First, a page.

GE will become separate, publicly traded companies for its aviation, healthcare and energy businesses. The company said it hopes to spin off the healthcare business to shareholders in early 2023 and that the separation of its renewable energy and power business will occur in early 2024.
“By creating three industry-leading, global public companies, each can benefit from greater focus, tailored capital allocation, and strategic flexibility to drive long-term growth and value for customers, investors and employees,” said CEO Larry Culp in a press release.
“We are putting our technology expertise, leadership, and global reach to work to better serve our customers,” he added.
The company expects one-time costs associated with the split, including separation pay, of about $2 billion. After the spinoffs, the aviation-focused company will keep the GE name. Culp expects to remain as CEO and chairman of that company, although he will also serve as non-executive chairman of the healthcare company. The new, smaller GE will retain a 19.9% stake in that company.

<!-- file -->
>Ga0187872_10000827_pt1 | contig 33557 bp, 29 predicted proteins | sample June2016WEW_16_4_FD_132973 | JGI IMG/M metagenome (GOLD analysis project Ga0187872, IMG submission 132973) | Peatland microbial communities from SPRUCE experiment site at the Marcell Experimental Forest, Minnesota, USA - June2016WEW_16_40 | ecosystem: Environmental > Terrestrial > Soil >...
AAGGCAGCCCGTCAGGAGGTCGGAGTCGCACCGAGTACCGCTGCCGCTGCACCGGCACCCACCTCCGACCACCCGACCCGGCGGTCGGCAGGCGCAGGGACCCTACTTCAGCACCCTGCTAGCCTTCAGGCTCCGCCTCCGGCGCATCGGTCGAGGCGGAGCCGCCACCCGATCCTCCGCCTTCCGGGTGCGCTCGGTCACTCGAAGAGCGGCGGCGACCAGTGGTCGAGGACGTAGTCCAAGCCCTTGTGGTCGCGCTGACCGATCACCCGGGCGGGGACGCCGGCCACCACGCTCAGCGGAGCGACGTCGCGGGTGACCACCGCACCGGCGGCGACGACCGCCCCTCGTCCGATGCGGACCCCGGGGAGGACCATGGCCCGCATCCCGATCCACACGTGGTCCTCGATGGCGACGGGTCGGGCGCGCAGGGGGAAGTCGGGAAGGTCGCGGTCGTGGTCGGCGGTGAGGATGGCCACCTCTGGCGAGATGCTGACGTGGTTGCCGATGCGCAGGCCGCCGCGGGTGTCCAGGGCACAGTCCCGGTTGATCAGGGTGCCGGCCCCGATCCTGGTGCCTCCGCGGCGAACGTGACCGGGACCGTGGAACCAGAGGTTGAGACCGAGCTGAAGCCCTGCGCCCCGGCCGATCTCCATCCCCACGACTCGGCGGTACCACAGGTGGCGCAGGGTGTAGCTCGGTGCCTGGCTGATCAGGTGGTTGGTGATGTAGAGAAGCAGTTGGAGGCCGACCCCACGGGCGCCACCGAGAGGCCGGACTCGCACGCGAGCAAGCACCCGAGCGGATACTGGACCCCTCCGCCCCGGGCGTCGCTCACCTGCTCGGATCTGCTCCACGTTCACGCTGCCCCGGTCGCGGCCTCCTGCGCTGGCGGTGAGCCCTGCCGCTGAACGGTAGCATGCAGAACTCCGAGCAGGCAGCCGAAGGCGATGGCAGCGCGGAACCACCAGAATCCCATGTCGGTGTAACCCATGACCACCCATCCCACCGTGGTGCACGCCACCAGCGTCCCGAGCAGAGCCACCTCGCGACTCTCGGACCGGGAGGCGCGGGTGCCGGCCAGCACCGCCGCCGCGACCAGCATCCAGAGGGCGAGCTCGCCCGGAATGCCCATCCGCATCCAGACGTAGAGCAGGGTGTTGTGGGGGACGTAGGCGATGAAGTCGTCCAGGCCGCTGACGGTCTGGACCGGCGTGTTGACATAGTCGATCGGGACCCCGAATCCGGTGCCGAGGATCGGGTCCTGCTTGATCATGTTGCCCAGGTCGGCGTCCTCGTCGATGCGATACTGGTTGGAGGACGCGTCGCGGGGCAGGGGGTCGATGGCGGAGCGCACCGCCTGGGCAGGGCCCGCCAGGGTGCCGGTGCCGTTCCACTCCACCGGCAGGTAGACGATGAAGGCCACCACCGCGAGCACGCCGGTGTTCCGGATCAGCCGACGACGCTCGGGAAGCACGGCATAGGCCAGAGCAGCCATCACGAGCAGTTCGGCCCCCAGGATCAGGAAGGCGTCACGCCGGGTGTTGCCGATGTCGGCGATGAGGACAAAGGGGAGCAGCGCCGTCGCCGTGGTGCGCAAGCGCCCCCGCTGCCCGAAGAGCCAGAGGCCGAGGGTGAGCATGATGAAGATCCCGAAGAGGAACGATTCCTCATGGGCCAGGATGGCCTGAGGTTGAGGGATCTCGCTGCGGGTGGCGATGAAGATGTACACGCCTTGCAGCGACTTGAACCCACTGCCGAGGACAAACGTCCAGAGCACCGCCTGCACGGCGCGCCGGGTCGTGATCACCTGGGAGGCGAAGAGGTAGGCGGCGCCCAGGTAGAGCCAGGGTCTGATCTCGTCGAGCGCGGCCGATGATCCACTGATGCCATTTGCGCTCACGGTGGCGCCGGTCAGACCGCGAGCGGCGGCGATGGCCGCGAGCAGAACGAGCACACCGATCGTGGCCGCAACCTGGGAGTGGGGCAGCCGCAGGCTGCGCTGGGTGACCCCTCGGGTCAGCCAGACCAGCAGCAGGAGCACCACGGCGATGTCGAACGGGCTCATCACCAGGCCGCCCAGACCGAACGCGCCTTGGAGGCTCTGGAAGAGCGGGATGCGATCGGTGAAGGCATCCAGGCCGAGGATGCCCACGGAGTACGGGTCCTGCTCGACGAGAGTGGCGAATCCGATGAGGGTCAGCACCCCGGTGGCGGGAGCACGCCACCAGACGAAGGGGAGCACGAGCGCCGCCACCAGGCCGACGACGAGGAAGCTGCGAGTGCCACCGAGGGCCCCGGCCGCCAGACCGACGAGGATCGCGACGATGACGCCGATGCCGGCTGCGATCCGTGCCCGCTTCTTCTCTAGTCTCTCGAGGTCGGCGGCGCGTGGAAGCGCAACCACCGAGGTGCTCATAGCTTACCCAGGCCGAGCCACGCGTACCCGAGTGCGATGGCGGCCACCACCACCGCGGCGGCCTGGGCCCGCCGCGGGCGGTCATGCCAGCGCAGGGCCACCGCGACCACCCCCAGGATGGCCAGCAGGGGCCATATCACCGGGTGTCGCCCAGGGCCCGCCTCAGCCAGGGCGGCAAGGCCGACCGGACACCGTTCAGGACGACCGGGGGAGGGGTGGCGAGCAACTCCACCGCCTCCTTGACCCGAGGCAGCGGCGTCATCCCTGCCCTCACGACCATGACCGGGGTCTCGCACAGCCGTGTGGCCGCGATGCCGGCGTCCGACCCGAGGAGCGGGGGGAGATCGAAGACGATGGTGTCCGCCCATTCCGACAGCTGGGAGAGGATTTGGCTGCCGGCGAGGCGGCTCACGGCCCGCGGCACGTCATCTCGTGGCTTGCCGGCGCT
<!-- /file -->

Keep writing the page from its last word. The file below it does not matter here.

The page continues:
Collapse of a giant
Although GE’s shares have have gained ground so far year, they have essentially matched the improvement in the broad US stock market through Monday’s close. And the stock is far below the strength it once had its glory days.
By splitting into three companies it believes it will be able to maximize value without a bygone conglomerate structure.
“Today is a defining moment for GE, and we are ready,” said Culp. “The momentum we have built puts us in a position of strength to take this exciting next step in GE’s transformation and realize the full potential of each of our businesses.”
But in doing so, GE, what was once one the most successful and powerful conglomerates in history, is officially waving goodbye to a massive behemoth that dominated electricity, lighting, aviation, television, radio, music, appliances, finance and health care.